A Letter to the EU against PPE Waste and Fraud
18.05.2022 - Ansell’s Claims towards EU Regulators for Safer More Sustainable Protection: an Interview with Rikard Froberg
Ansell has sent an ‘open letter’ to the European Union PPE Industry Regulating Bodies. As a leading company in the Personal Protective Equipment (PPE) value chain, Ansell is a trusted global manufacturer with a history stretching back 125 years. Their core mission is to build a safer workplace for all. GIT SECURITY was interested in the hows and whys around the initiative and interviewed Rikard Froberg, President Industrial Global Business Unit at Ansell.
GIT SECURITY: Why did Ansell decide to write an ‘open letter’ to the European Union PPE Industry Regulating Bodies?
Rikard Froberg: Sustainability is becoming a priority, with issues such as resource scarcity and the global climate emergency putting it at the forefront of the industry’s agenda. Our customers trust our personal protection solutions and routinely look to us for leadership. Ansell is guided by a responsible and responsive business strategy that encompasses our values and ambitions. Sustainability, as with safety and protection, is an equal part of these values, and our ambitions to build a – better society, better environment, and better business.
Why is Ansell applying its values to prompt change in the regulations?
Rikard Froberg: The recent European PPE Regulation (EU PPE regulation 2016/425*) provides an essential framework to ensure PPE in the European Union (EU) adheres to specific health and safety standards.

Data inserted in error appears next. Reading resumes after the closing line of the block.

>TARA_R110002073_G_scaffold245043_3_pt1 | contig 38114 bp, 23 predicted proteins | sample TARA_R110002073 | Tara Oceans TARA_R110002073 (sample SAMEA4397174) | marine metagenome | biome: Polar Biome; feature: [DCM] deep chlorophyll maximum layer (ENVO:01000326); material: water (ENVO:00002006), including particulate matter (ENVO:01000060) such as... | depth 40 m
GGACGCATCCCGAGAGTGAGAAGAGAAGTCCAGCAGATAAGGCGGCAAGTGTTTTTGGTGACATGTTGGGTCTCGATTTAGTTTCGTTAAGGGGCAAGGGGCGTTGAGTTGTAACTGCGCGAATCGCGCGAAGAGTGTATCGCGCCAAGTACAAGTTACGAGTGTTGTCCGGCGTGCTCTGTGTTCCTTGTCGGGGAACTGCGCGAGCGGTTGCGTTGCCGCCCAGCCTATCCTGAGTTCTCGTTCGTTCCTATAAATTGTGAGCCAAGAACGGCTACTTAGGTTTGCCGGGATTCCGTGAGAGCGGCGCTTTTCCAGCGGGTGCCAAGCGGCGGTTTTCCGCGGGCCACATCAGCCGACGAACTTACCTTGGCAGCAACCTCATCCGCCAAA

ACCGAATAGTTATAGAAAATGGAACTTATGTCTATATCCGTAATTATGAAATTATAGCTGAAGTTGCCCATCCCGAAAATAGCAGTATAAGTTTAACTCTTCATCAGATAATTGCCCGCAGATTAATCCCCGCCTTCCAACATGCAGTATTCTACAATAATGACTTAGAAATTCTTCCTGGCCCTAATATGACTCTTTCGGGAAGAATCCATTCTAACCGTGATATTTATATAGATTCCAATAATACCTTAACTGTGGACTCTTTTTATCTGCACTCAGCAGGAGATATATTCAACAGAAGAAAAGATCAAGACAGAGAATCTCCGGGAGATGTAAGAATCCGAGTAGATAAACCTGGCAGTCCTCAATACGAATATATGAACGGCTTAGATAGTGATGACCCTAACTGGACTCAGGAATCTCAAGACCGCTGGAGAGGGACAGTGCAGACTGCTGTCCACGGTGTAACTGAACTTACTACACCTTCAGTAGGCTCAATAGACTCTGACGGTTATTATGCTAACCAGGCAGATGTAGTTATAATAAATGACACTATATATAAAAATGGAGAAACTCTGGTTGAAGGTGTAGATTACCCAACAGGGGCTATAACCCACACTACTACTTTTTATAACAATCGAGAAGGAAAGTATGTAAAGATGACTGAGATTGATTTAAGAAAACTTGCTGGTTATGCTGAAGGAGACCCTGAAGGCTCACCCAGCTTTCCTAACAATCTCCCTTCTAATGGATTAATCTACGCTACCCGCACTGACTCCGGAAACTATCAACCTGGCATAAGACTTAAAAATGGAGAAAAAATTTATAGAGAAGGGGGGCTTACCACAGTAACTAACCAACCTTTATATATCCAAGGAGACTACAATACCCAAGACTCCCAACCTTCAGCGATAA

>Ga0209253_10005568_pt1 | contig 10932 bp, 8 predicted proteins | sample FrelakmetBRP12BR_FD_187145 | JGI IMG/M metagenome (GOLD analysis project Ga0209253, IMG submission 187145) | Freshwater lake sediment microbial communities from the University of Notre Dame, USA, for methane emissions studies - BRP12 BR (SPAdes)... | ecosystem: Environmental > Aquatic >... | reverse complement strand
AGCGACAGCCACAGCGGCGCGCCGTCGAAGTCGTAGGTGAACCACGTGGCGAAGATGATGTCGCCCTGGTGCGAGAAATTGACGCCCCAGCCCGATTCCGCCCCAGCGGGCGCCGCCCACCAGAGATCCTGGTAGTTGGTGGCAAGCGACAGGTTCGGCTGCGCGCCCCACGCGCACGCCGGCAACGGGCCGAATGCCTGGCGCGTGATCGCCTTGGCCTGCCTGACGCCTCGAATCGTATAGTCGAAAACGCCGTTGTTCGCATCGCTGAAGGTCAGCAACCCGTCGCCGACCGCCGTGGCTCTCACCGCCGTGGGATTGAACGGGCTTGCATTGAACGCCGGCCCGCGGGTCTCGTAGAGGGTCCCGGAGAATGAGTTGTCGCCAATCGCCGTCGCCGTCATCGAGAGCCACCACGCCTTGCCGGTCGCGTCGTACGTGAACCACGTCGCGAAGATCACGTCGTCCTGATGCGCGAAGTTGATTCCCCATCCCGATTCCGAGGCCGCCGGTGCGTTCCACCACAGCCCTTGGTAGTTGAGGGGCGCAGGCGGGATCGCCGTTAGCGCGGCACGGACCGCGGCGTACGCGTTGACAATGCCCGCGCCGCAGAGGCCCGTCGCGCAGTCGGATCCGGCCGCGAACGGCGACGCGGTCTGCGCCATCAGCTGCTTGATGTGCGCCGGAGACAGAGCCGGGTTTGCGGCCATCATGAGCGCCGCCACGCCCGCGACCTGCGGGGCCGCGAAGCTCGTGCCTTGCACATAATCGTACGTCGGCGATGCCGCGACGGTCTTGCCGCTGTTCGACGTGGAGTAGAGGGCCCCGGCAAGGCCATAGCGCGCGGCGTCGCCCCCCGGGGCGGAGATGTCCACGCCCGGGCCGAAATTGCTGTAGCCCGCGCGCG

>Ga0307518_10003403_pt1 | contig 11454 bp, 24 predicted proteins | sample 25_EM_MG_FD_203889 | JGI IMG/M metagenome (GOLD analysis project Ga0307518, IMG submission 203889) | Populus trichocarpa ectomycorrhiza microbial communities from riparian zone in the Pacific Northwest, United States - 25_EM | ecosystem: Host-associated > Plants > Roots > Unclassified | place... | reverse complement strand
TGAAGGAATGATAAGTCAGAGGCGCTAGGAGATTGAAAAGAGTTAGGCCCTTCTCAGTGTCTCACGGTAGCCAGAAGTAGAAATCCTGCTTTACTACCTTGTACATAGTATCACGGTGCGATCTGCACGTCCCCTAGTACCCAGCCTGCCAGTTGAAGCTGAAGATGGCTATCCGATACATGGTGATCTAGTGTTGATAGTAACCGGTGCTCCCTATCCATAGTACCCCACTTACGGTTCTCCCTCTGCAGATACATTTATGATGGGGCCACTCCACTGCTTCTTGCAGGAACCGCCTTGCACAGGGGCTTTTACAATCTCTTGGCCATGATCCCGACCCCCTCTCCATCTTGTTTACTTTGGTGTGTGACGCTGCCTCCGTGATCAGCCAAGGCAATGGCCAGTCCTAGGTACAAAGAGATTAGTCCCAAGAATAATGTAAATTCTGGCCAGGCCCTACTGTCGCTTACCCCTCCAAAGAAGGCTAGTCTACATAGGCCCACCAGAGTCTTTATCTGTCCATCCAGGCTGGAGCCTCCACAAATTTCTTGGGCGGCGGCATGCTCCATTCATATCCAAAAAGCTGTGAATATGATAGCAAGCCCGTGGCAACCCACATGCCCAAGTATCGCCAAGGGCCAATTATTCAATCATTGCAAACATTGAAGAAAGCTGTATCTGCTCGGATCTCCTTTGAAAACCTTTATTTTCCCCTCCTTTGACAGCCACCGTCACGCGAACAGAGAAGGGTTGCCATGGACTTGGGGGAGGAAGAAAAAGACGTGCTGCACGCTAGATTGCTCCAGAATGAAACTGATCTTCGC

The ‘open letter’ we sent to the EU Commission and Industry Regulators included a request to present opportunities that contribute to our ambitions and benefit the wider industry; and to ask for support in delivering on this. Reflecting our acknowledged reputation in the global industry, we urged amendment of the guideline requirements, while requesting active encouragement for EU Member States to comply.
What does Ansell particularly hope to achieve by taking this action?
Rikard Froberg: Our motives are two-fold. It’s in line with our commitment to build a better society, better environment, and better business. For better business, our aim is to create one single and harmonized recycling label for packaging materials and packaging waste. Ansell believes that recent initiatives taken by several Member States following the Commission’s decision of Jan 28, 1997 - related to Directive 94/62/EC - to establish an identification system for packaging materials and packaging waste, are commendable. We fully agree with the urgent need to develop such a system, as it will help raise awareness among end-users about packaging and recycling packaging waste. However, we identified an issue for concern due to the unilateral action taken by some Member States.
Can you explain what this issue was?
Rikard Froberg: Ansell has observed the emergence of new rules and regulations in various countries, especially regarding requirements linked to the recycling of PPE, textiles, and so on, and the marking of packaging and packaging waste. Italian authorities now require manufacturers to add specific recycling or packaging waste labels on PPE packaging. Simultaneously, France, Portugal and Slovenia are working on similar regulations, but France requires a different logo on the packaging.
We consider it timely to warn against the additional complexity that could occur from the emergence of these new rules and regulations, and their potential to hinder free circulation of protection products within the EU. Such piecemeal individual local labeling could be confusing, with a negative impact on EU-wide awareness and end-user action.
What are the sustainability challenges and opportunities you have identified to build a better environment?